The survivors are rescued and taken to New York, but when rumors begin to circulate about the choices they made, Tess is forced to confront a serious question. Did Lady Duff Gordon save herself at the expense of others? Torn between loyalty to Lucile and her growing suspicion that the media’s charges might be true, Tess must decide whether to stay quiet and keep her fiery mentor’s good will or face what might be true and forever change her future.
|Publisher:||Knopf Doubleday Publishing Group|
|Product dimensions:||5.20(w) x 7.90(h) x 1.10(d)|
About the Author
Read an Excerpt
cherbourg, france april 10, 1912
Tess pulled at the corners of the sheets she had taken straight from the line and tried to tuck them tight under the mattress, stepping back to check her work. Still a bit bunchy and wrinkled. The overseer who ran this house was sure to inspect and sniff and scold, but it didn’t matter anymore.
She glanced out the window. A woman was walking by, wearing a splendid hat topped with a rich, deep-green ribbon, twirling a bright-red parasol, her face lively, her demeanor confident and sunny. Tess tried to imagine herself stepping forward so confidently without someone accusing her of behaving above her station. She could almost feel her fingers curling around the smooth, polished handle of that parasol. Where was the woman going?
She gazed back at the half-made bed. No more fantasizing, not one more minute of it.
She walked out into the central hall and stopped, held in place by the sight of her reflection in the full-length gilded mirror at the end of the hall. Her long dark hair, as always, had pulled out of a carelessly pinned bun, even as the upward tilt of her chin, which had so often registered boldness, remained in place. But there was no denying the shameful crux of what she saw: a skinny young girl wearing a black dress and a white apron and carrying a pile of dirty linens, with a servant’s cap sitting squarely and stupidly on the top of her head. An image of servitude. She yanked the cap off her head and hurled it at the glass. She was not a servant. She was a seamstress, a good one, and she should be paid for her work. She had been tricked into this job.
Tess dumped the soiled linens down the laundry chute and climbed the stairs to her third-floor room, untying her apron as she went. Today, yes. No further hesitation. There were jobs available, the dockworkers had said, on that huge ship sailing for New York today. She scanned the small room. No valise—the mistress would stop her cold at the door if she knew she was leaving. The picture of her mother, yes. The money. Her sketchbook, with all her designs. She took off her uniform, put on her best dress, and stuffed some undergarments, stockings, and her only other dress into a canvas sack. She stared at the half-finished ball gown draped over the sewing machine, at the tiny bows of crushed white velvet she had so painstakingly stitched onto the ballooning blue silk. Someone else would have to finish it, someone who actually got paid. What else? Nothing.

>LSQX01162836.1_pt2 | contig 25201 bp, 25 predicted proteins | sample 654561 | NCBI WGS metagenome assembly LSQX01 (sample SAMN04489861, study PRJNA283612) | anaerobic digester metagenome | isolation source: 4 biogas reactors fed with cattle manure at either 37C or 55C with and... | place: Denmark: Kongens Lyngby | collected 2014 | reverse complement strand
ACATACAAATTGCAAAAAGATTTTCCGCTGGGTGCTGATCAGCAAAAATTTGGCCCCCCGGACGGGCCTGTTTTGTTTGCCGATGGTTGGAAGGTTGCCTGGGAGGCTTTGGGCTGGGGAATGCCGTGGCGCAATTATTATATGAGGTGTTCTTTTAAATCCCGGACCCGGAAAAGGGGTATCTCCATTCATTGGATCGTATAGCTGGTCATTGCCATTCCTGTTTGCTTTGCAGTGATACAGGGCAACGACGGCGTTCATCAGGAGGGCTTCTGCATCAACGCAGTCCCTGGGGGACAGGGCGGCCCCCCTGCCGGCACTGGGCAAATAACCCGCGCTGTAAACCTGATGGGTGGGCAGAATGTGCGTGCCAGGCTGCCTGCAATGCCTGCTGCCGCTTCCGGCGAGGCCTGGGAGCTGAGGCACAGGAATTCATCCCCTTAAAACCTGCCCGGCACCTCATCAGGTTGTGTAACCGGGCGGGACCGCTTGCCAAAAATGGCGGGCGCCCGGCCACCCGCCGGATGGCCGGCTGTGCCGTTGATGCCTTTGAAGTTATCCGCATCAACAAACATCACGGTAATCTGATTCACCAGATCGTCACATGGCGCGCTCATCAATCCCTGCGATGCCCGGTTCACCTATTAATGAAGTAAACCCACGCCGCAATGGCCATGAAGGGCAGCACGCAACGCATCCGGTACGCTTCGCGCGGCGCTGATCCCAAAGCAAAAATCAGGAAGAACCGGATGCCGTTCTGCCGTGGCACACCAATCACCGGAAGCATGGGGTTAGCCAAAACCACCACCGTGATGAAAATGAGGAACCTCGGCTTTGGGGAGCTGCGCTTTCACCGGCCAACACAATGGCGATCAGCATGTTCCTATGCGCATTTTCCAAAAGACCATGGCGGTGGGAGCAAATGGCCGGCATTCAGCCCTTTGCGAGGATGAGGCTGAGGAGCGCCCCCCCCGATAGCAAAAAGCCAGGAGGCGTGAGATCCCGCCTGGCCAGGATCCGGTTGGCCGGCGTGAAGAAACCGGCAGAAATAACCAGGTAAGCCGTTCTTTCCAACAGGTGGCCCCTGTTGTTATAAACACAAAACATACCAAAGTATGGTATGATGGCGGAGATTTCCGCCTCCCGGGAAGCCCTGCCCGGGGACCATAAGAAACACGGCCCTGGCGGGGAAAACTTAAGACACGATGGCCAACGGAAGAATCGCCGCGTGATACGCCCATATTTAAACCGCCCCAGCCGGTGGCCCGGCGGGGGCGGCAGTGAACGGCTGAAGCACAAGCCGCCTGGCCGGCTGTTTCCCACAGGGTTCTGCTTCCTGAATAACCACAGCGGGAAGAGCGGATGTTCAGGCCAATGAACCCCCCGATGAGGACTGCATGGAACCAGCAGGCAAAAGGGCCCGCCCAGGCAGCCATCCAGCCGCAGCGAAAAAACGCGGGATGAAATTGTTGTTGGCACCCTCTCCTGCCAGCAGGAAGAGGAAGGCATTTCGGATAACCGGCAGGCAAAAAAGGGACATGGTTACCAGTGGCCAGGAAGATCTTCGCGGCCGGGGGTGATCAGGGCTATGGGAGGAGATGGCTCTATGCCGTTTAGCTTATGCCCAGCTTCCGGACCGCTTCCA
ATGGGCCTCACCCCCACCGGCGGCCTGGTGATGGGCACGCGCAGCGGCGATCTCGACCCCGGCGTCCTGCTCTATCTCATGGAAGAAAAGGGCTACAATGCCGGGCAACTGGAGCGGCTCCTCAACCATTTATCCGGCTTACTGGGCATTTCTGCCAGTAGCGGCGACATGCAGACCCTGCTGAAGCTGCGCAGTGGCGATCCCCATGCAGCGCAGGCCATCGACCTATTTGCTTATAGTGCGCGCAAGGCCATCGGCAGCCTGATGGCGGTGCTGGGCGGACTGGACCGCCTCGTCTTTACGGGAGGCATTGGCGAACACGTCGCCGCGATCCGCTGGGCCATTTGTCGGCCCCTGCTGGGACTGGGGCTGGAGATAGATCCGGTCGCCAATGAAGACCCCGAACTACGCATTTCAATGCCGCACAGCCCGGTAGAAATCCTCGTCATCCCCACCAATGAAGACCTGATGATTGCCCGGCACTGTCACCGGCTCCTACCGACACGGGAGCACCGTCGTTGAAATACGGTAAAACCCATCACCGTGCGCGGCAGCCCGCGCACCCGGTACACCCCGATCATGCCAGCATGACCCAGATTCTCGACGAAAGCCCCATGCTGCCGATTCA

She took a deep breath, trying to resist the echo of her father’s voice in her head: Don’t put on airs, he always scolded. You’re a farm girl, do your job, keep your head down. You get decent enough pay; mind you don’t wreck your life with defiance.
“I won’t wreck it,” she whispered out loud. “I’ll make it better.”
But, even as she turned and left her room for the last time, she could almost hear his voice following her, as raspy and angry as ever: “Watch out, foolish girl.”
The rotting wood planks beneath Lucile’s feet were spongy, catching her boot heels as she made her way through the crowd on the Cherbourg dock. She pulled her silver-fox stole snugly around her neck, luxuriating in the plush softness of the thick fur, and lifted her head high, attracting many glances, some triggered by the sight of her brilliantly red hair, others by the knowledge of who she was.
She glanced at her sister walking quickly toward her, humming some new song, twirling a red parasol as she walked. “You do enjoy playing the blithe spirit, don’t you?” she said.
“I try to be an agreeable person,” her sister murmured.
“I have no need to compete; you may have the attention,” Lucile said in her huskiest, haughtiest voice.
“Oh, stop it, Lucy. Neither of us is impoverished on that score. Really, you are cranky lately.”
“If you were presenting a spring collection in New York in a few weeks, you’d be cranky, too. I have too much to worry about with all this talk of women hiking their skirts and flattening their breasts. All you have to do is write another novel about them.”
The two of them started squeezing past the dozens of valises and trunks, brass hinges glowing in the waning light, their skirts of fine wool picking up layers of damp dust turned to grime.
“It’s true, the tools of my trade are much more portable than yours,” Elinor said airily.
“They certainly are. I’m forced to make this crossing because I don’t have anyone competent enough to be in charge of the show, so I must be there. So please don’t be frivolous.”